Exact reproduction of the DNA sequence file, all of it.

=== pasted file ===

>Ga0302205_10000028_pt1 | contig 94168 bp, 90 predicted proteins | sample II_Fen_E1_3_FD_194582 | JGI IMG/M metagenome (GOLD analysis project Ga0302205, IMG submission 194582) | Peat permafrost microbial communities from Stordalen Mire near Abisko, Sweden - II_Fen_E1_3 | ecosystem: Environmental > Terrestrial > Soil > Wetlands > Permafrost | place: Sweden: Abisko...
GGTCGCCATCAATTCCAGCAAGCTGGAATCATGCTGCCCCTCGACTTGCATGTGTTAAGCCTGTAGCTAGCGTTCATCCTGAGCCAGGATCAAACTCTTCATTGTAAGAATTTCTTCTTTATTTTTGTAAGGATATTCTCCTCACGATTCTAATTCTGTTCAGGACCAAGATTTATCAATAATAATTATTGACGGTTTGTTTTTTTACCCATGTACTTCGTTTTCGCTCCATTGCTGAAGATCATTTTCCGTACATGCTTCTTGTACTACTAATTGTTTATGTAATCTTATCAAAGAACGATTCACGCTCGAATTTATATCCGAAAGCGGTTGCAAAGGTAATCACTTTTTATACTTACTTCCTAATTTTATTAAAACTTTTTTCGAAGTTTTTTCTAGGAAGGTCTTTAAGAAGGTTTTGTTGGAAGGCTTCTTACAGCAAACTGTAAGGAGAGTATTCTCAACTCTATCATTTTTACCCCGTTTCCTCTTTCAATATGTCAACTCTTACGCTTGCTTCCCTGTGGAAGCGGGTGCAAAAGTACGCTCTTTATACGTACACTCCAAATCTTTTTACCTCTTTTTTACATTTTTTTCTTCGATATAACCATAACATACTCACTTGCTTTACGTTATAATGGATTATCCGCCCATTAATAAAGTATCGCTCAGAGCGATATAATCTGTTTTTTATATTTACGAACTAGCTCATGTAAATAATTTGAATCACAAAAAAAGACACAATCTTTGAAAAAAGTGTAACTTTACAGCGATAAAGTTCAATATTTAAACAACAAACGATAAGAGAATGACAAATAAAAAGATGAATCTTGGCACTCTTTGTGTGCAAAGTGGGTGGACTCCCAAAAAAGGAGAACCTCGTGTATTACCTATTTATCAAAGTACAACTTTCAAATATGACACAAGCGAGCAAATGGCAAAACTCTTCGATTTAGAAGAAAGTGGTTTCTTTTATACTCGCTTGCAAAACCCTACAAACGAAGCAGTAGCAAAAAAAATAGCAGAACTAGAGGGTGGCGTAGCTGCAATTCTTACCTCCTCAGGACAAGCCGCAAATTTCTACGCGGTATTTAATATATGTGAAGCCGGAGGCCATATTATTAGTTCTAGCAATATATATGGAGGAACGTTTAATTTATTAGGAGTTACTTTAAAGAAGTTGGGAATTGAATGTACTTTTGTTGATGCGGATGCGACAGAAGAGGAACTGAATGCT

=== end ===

>Ga0302205_10000028_pt1 | contig 94168 bp, 90 predicted proteins | sample II_Fen_E1_3_FD_194582 | JGI IMG/M metagenome (GOLD analysis project Ga0302205, IMG submission 194582) | Peat permafrost microbial communities from Stordalen Mire near Abisko, Sweden - II_Fen_E1_3 | ecosystem: Environmental > Terrestrial > Soil > Wetlands > Permafrost | place: Sweden: Abisko...
GGTCGCCATCAATTCCAGCAAGCTGGAATCATGCTGCCCCTCGACTTGCATGTGTTAAGCCTGTAGCTAGCGTTCATCCTGAGCCAGGATCAAACTCTTCATTGTAAGAATTTCTTCTTTATTTTTGTAAGGATATTCTCCTCACGATTCTAATTCTGTTCAGGACCAAGATTTATCAATAATAATTATTGACGGTTTGTTTTTTTACCCATGTACTTCGTTTTCGCTCCATTGCTGAAGATCATTTTCCGTACATGCTTCTTGTACTACTAATTGTTTATGTAATCTTATCAAAGAACGATTCACGCTCGAATTTATATCCGAAAGCGGTTGCAAAGGTAATCACTTTTTATACTTACTTCCTAATTTTATTAAAACTTTTTTCGAAGTTTTTTCTAGGAAGGTCTTTAAGAAGGTTTTGTTGGAAGGCTTCTTACAGCAAACTGTAAGGAGAGTATTCTCAACTCTATCATTTTTACCCCGTTTCCTCTTTCAATATGTCAACTCTTACGCTTGCTTCCCTGTGGAAGCGGGTGCAAAAGTACGCTCTTTATACGTACACTCCAAATCTTTTTACCTCTTTTTTACATTTTTTTCTTCGATATAACCATAACATACTCACTTGCTTTACGTTATAATGGATTATCCGCCCATTAATAAAGTATCGCTCAGAGCGATATAATCTGTTTTTTATATTTACGAACTAGCTCATGTAAATAATTTGAATCACAAAAAAAGACACAATCTTTGAAAAAAGTGTAACTTTACAGCGATAAAGTTCAATATTTAAACAACAAACGATAAGAGAATGACAAATAAAAAGATGAATCTTGGCACTCTTTGTGTGCAAAGTGGGTGGACTCCCAAAAAAGGAGAACCTCGTGTATTACCTATTTATCAAAGTACAACTTTCAAATATGACACAAGCGAGCAAATGGCAAAACTCTTCGATTTAGAAGAAAGTGGTTTCTTTTATACTCGCTTGCAAAACCCTACAAACGAAGCAGTAGCAAAAAAAATAGCAGAACTAGAGGGTGGCGTAGCTGCAATTCTTACCTCCTCAGGACAAGCCGCAAATTTCTACGCGGTATTTAATATATGTGAAGCCGGAGGCCATATTATTAGTTCTAGCAATATATATGGAGGAACGTTTAATTTATTAGGAGTTACTTTAAAGAAGTTGGGAATTGAATGTACTTTTGTTGATGCGGATGCGACAGAAGAGGAACTGAATGCT